Bedtime Story

8 September, 2011 at 22:30 (Flash) (, , , , , , , )

“Daddy, just one more?” she asked, her big blue eyes looking up into his.

He smiled down at her. “One more.”
Then he looked down at the book in his hand and read the next story, ‘A Christmas Angel’, this one was about an angel who ate too many christmas biscuits. She fell asleep when he was about half way through reading it. When he heard her breathing become even and slow he put down the book and let the tears flow.

The nurse poked her head through the door. “Mr Chambers?”

He looked up at her.

“There are some more papers for you to sign.”

He nodded and got up, leaving the book on the chair besides the bed. It had been her favourite book when she was a kid, when she had been about seven she’d recieved it for Christmas and he hadn’t been allowed not to read from it for her bedtime story. Now she was thirty-seven and here in the terminal cancer ward he read it to her again. This time though, when she closed her eyes and slept he didn’t wish for her to wake with her dreams fulfilled, he just wished for her to wake at least once more.


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6 September, 2011 at 11:28 (Flash) (, , , , )

She cried, she knew she wasn’t being a good, brave girl, but she couldn’t help it, the tears just came. She sniffed, hard. Then she peered between the bannisters of the landing, that wasn’t anygood as the tears came again, harder, when she caught sight of the glint in Mary’s hand.

Mummy had given her the small tub of glitter that morning and she had put two small dabs of it on her cheeks. She had said it was fairy dust and it had made her smile, even though she had known really that it was just glitter and not really fairy-dust.

When Mary had seen the glitter on her cheeks she had wanted some as well and when she had got the tub out of her pocket to put it on Mary’s cheeks Mary’s eyes had glittered.
“Give it to me.” she had demanded.
“But it’s mine.”
“It’s my birthday.” Mary had said. “Give it to me.”

Then Mary had started crying, very, very loudly and the nursery nurse had come over to see what the matter was.
“It’s my birthday!” Mary had wailed first. “And she won’t give it me back.”

It was the word ‘back’ that had surprised her, and that meant that when the nursery nurse had told her to give the tub to Mary she had done so.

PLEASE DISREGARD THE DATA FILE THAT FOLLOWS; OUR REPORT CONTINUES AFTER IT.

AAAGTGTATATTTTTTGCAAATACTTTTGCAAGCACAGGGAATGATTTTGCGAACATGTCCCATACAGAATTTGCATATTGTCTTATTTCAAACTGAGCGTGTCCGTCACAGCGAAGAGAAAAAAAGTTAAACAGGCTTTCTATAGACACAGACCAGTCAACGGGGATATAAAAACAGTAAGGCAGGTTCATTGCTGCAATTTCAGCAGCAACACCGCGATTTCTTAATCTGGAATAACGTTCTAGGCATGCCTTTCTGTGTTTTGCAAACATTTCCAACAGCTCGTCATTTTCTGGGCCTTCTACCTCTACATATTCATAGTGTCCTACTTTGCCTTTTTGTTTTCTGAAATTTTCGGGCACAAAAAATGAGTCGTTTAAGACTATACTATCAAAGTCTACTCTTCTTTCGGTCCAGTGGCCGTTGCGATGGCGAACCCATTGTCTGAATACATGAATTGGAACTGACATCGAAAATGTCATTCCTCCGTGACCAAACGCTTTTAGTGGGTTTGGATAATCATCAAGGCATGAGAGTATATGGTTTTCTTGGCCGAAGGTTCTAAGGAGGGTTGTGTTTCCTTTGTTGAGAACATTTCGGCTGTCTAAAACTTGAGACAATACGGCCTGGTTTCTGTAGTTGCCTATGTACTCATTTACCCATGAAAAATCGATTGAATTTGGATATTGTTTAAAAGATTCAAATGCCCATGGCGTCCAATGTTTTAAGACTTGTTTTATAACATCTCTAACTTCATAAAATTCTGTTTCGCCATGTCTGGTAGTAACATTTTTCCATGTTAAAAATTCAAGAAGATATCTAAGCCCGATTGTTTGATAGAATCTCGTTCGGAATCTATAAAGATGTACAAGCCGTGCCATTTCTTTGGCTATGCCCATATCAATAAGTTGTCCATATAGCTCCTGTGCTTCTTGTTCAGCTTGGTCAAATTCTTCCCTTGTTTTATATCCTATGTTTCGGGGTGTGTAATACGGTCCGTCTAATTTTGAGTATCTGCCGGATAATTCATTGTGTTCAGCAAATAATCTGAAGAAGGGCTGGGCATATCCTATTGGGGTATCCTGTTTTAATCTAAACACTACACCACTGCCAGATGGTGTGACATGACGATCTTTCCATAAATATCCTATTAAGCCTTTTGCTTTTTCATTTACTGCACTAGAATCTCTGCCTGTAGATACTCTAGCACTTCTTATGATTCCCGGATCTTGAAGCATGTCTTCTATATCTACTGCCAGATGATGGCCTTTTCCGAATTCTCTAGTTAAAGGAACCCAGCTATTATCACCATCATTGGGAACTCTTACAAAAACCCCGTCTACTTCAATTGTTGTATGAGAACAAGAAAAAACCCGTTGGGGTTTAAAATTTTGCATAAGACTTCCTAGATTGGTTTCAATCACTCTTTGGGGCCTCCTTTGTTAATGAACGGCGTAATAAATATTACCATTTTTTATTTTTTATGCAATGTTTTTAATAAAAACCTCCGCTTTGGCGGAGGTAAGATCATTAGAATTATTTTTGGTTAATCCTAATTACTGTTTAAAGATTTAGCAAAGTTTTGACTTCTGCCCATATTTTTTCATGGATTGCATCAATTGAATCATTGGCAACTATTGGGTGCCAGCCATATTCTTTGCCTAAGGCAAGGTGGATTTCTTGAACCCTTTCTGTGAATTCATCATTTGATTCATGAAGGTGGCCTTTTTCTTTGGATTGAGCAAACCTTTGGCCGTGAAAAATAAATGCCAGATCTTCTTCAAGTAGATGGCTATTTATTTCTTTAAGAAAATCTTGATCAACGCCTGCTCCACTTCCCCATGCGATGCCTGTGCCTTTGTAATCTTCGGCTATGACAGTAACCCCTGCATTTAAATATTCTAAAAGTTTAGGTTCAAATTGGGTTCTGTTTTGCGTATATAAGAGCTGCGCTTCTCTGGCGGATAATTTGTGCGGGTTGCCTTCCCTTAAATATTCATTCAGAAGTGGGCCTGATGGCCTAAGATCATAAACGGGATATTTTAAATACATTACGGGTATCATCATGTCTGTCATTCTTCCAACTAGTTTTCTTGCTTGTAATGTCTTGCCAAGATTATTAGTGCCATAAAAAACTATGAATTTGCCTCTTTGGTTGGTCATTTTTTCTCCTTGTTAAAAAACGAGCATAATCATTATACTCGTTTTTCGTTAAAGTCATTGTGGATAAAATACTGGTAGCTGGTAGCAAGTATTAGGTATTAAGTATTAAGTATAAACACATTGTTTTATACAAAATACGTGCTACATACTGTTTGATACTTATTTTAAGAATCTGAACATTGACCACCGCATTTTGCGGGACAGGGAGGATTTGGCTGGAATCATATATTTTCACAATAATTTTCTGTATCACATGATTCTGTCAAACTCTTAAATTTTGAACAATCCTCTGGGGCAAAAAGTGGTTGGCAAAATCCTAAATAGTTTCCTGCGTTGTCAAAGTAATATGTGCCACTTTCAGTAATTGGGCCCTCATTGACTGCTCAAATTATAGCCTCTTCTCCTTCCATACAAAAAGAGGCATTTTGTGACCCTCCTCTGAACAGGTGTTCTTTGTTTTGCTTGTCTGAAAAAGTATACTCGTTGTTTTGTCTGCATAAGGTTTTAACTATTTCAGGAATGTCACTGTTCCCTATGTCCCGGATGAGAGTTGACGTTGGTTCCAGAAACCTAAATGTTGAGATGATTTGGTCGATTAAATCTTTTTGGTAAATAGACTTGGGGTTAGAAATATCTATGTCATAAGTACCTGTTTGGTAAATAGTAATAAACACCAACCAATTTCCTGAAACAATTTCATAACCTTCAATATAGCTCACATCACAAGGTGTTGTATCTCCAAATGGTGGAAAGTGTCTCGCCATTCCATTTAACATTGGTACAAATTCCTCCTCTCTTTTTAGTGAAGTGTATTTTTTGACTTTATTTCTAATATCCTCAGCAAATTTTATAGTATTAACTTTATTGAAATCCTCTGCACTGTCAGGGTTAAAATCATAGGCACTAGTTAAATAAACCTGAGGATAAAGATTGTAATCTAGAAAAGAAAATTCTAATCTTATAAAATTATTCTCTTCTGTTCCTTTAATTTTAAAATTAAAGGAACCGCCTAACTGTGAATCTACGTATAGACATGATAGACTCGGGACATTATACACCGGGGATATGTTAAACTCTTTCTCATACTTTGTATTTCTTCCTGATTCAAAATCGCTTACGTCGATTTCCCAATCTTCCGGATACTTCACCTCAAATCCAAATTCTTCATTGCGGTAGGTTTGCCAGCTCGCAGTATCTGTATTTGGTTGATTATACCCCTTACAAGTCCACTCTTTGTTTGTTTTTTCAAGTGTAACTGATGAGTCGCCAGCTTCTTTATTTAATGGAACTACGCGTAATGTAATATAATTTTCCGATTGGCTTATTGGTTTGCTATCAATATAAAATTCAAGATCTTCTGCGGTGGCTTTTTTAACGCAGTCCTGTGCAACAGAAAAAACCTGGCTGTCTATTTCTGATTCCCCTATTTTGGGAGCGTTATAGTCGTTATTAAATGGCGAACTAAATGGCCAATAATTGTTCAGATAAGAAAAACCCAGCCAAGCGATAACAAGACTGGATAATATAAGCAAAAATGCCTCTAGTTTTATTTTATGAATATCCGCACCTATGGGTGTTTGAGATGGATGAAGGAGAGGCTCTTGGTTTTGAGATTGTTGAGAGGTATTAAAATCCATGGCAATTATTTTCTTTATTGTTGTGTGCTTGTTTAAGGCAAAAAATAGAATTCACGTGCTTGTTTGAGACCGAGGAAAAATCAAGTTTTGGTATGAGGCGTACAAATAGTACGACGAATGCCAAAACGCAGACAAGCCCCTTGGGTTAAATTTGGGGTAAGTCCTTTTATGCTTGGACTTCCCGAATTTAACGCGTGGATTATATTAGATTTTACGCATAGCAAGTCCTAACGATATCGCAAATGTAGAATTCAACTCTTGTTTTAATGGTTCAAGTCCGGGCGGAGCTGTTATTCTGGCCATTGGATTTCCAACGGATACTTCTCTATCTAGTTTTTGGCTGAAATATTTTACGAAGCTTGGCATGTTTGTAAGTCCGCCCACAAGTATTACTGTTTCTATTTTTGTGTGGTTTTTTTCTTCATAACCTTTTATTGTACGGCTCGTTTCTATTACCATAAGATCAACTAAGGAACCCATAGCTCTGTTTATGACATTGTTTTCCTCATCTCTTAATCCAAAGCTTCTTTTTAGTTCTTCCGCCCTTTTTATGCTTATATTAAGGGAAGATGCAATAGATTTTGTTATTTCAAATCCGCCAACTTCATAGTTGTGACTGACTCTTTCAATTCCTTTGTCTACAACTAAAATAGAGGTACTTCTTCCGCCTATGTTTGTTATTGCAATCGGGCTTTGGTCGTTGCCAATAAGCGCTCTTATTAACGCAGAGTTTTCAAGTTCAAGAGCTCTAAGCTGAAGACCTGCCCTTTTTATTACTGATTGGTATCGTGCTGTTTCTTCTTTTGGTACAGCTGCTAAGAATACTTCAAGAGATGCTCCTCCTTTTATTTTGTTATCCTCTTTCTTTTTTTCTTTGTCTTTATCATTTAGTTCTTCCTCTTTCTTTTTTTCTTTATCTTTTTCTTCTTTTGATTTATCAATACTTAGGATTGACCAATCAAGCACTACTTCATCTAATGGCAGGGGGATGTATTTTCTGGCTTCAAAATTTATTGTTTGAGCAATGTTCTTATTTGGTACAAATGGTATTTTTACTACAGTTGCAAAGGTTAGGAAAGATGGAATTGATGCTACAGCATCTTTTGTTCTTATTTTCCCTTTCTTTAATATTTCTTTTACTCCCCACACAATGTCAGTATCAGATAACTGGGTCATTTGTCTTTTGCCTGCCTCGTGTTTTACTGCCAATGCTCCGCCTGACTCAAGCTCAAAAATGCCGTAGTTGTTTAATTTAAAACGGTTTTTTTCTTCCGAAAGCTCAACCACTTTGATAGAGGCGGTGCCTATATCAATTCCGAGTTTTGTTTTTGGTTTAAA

Now she sat upstairs and tried not to cry because she knew it wasn’t really her Mum’s fairydust and she did want to be a big, brave girl. She just couldn’t seem to stop.

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The Manatee Army

16 August, 2011 at 17:41 (Flash) (, , , , , , , , , )

He pressed his hand to her slightly clammy forhead, he couldn’t tell if she had much of a temperature today or not. He wished passionately his wife was there, she was so much better at this sort of thing than he was.

“You don’t have too much of a temperature today.” he said.

“It’s the manatees Daddy,” she said. “They took it away with them.”

He had to smile at that, he’d had no idea what a manatee was when he made up the first story of an invisible manatee army protecting his ill little girl, he’d just liked the word. As it turned out so had she and she’d demanded a picture of the strange creatures so she could better picture what her invisible army looked like. When he’d told her of the argument with the Dugong tribe that lived next door she’d asked for a picture as well. She had spent days, floating in a of fevered state of awareness, staring at the sea cows’ images until she had quite frightened him when she told him that she could ‘sort of see’ her army dancing their lucky get well dance around her bed.

“Tell me a story about the manatees, Daddy.”

He sat next to her on the bed and put one arm around her. It had become quite a refrain of hers. She especially liked the ones which ended with a manatee dance. Manatees’ dances were magical and caused all manner of ills to be fixed. It was by dancing that the manatees had taken away her temperature. It was also by dancing that they had eventually made peace with the Dugong tribe next door.

“Tell me where they took Mummy, Daddy.”

He was unable to speak for a moment. The question he’d been dreading had been already answered to be replaced by something unexpected. There was no doubt in her mind where Mummy had gone, the manatees, the answer to everything, had clearly taken her. But how could he tell her a manatee story when there was no happy ending?

She was looking up at him expectantly from the bed. He cleared his throat, wanting to explain to her that life on a remote island had seemed so exciting from the mainland, so romantic and that that was why they were here. He wanted to explain too that they hadn’t counted on meningitis, nor concentrating on the illness of their little girl to the exclusion of her mother.

He cleared his throat again.

“Once upon a time, when the manatee army was very busy they saw a very pretty lady who was very, very sick…”

One day, when she was older, he’d explain it all to her, but today there would be manatees instead.

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